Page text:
Saturday, June 27, 2009

Death is a Funny Kind of Thing

I was never really into Michael Jackson. Even when I was a teenager in the 80's and Thriller was all the rage, I couldn't see why people made such a fuss of him. Then there were the accusations of child abuse. He was cleared by the courts, but that kind of stink never leaves, not really. From what I could see, the media and the public in general were pretty well sitting back with bated breath, desperate to see his next act of craziness.

Then he died. All of a sudden he's great again - back to the heady Thriller days when he could do no wrong and he was the best dancer, most talented musician, biggest genius ever produced - all over again.

Now, I'm all in favour of not speaking ill of the dead. And I think it's great that in death people tend to remember the good things and forget the bad. But I can't help feel that there's just the *tinyest* bit of hypocrisy here. Those same papers that happily ran that dreadful police-mug shot, and the images of him dangling his baby over the balcony, and all the stories about his infamous sleepovers, over and over and over again - now they're filled with countless and gushing tributes.

Whatever sells papers. But to me, it stinks.

Wednesday, June 17, 2009

Manuscript Assessment Services Revisited

In my first ever post, which feels like it was written a million years ago but was actually written in February, I lamented the fact that I was waiting for a professional assessment of the Ghost of Ping-Ling, and my wait seemed to be going on forever. It did finally come, about four weeks after I wrote that post. Was it worth it? At the time I thought it was. The assessor made some helpful comments and I acted on them, and I think the book is better for it. But now I think I could have achieved the same result without spending anything like the money I did, and in a fraction of the time.

If you pay to have someone assess your manuscript, it costs approximately $500 for 80,000 words. For that you get a 10-20 page report, detailing everything from plot holes to weaknesses in dialogue, character, grammar etc. You get ONE person's opinion, and they may or may not understand/appreciate/like the genre/style of what you have written.

Looking back over my assessor's report, there were some good and helpful things, like I said. But there was a heck of a lot of bumf as well. Many comments were made that were plainly subjective, objections were raised that demonstrated that the manuscript had not been read with particular care, and occasionally things were said that were so left-field I still don't understand the point that was being made. In fact, there was nothing helpful mentioned that wasn't also identified by friends who read and made comments - and their comments were free (except for bribes like bottles of wine etc).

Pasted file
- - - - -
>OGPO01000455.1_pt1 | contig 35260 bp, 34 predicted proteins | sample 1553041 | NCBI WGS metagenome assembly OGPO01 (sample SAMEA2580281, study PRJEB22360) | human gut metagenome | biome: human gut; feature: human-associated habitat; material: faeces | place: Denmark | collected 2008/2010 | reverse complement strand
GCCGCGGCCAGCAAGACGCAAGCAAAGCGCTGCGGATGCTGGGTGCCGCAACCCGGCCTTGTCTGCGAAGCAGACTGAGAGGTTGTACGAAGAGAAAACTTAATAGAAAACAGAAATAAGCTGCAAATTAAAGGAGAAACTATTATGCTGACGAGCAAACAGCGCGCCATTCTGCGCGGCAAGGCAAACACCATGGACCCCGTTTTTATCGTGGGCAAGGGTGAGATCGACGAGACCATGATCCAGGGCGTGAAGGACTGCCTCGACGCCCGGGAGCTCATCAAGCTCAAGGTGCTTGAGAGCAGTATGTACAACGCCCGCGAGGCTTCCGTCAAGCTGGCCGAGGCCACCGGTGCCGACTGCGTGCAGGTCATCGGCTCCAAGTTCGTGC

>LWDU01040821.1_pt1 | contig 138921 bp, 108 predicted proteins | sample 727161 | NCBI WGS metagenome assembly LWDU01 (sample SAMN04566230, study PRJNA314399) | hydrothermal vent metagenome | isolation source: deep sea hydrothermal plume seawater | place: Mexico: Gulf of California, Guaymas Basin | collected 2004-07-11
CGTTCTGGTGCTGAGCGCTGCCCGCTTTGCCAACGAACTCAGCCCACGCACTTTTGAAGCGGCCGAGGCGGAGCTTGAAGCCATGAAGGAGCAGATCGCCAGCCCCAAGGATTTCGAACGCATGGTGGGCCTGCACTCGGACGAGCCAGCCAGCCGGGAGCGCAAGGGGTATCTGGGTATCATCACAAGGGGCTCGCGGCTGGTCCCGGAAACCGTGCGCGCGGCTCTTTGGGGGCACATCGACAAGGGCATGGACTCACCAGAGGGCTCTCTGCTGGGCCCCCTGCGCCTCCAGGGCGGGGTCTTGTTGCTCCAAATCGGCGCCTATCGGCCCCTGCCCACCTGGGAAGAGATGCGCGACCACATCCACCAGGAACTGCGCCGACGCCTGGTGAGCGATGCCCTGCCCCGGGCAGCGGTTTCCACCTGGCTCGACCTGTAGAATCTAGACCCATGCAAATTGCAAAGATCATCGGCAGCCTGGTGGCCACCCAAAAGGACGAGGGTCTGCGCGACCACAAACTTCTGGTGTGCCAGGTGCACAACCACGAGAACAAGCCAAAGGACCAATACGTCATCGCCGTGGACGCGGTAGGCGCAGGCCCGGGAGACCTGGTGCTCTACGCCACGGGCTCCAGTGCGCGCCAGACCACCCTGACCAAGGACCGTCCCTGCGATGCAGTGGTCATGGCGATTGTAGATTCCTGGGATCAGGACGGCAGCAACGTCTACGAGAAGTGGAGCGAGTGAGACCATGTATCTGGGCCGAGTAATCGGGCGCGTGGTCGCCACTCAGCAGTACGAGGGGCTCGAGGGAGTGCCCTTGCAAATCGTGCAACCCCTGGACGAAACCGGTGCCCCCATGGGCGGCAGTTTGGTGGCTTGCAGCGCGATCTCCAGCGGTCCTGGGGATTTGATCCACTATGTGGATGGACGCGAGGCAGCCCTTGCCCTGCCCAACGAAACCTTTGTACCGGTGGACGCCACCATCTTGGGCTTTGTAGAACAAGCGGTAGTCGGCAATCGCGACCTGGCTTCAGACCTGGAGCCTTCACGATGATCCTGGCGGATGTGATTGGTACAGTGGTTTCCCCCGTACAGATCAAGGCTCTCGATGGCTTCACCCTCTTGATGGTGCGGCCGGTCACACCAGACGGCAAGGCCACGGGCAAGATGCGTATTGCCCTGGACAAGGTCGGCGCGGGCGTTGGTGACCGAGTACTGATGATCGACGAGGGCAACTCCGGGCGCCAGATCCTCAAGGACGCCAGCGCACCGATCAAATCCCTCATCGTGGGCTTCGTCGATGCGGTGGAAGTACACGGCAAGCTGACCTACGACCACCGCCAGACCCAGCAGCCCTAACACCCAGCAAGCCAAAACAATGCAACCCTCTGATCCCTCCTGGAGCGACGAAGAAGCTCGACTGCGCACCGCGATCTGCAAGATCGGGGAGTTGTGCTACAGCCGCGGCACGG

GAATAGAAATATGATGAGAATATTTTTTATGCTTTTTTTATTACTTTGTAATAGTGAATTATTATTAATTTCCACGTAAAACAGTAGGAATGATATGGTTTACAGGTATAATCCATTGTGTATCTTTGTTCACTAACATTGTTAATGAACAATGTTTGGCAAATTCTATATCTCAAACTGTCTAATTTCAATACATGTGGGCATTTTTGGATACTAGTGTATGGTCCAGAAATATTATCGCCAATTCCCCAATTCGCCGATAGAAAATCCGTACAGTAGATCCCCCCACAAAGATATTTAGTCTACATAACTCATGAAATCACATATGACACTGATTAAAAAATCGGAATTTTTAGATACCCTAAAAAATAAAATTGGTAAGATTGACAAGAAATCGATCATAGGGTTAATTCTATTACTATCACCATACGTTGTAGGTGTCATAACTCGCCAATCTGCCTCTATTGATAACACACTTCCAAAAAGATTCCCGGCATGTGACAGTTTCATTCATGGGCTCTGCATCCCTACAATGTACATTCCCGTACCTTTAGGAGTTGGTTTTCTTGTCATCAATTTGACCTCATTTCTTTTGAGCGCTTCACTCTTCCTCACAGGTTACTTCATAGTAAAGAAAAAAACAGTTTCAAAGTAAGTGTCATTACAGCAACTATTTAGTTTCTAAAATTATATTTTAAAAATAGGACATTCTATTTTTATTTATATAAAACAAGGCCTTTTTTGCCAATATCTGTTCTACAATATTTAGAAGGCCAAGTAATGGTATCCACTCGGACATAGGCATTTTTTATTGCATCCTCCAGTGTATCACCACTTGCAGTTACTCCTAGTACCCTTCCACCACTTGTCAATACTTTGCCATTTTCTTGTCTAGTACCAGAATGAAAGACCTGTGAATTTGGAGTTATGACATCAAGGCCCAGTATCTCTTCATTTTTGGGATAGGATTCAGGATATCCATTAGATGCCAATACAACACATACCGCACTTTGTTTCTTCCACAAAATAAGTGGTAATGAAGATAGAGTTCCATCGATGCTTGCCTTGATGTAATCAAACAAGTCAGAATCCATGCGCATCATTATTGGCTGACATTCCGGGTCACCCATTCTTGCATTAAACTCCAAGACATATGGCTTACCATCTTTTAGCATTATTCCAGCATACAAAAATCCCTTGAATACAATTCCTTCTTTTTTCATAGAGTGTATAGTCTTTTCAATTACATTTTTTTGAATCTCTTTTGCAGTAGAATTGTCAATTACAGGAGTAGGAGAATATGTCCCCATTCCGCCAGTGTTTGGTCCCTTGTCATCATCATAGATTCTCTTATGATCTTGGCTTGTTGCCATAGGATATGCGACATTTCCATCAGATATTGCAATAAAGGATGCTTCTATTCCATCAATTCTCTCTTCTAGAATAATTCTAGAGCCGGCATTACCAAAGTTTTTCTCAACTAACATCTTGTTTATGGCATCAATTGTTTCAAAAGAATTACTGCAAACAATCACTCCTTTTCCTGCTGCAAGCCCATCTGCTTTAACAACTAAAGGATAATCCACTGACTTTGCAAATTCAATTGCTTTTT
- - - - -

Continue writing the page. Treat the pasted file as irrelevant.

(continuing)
Another interesting thing: the assessment service I used advertised that if a manuscript was considered "publishable" they would include a letter of recommendation to be passed on to agents and publishers. Of course, now that I read publishers and agents blogs, I discover such letters make not the slightest difference, and get thrown out along with the envelope they came in.

End result? In my (humble) opinion, these assessment services are a complete waste of time and money. It's far better to trust the opinion of friends, and to use online crit-groups like Online Writer's Workshop, which costs hardly anything and exposes your work to lots of informed readers, not just one.

You live and learn. What a difference five months can make.

Sunday, June 14, 2009

The Return of the Car

Anyone who read my entry of a month ago will know I had my car stolen around that time - the good old, rusty Laser which had been my companion on the road for many a smog-filled year. Well, yesterday evening we got a call from the police. The car had turned up, and now, as I type, it is once again happily dripping oil in our driveway. Am I happy about this? Well - I'm happy the idiot who stole it got arrested. I haven't felt very charitable towards them, particularly each evening when instead of spending time with my boys I've been freezing my bum off at a bus terminal. But on the other hand - we had a nice, generous insurance payout due this week, and now it looks like we'll get the car instead. It also stinks of cigarette smoke, and I'm yet to check what's under the seats or in the glove-box (the police told me to wear "strong gardening gloves" - very comforting).

Ah well - the long and the short of it is I'm really no worse off than before - and if all I have to complain about is a car that smells of cigarettes, perhaps I have nothing to complain about at all.

Friday, June 12, 2009

Stop Critting and Enjoy! (For Goodness Sake)

As much as I love OWW, it's a hard habit to break.

World Shaker is a hoot - it's my first foray into "Steampunk", and I'm engrossed by the setting, the characters, and the plot. I just can't stop critting it! I read it and I think "oh, you should use this word here" or "wouldn't it be better if you'd put this event here" or "the pace seems to be grinding a bit here". Then I have to thump myself hard on the forehead with said book (thankfully, it's not that big) to remind myself I'm supposed to be enjoying, not reviewing.

*Deep Breath*

It's not like there's much to crit. Here's a man who knows how to write. Take this example: "The main blast of Gillabeth's anger had passed, leaving only small gusts of contempt". If I wrote that line, I'd have it framed.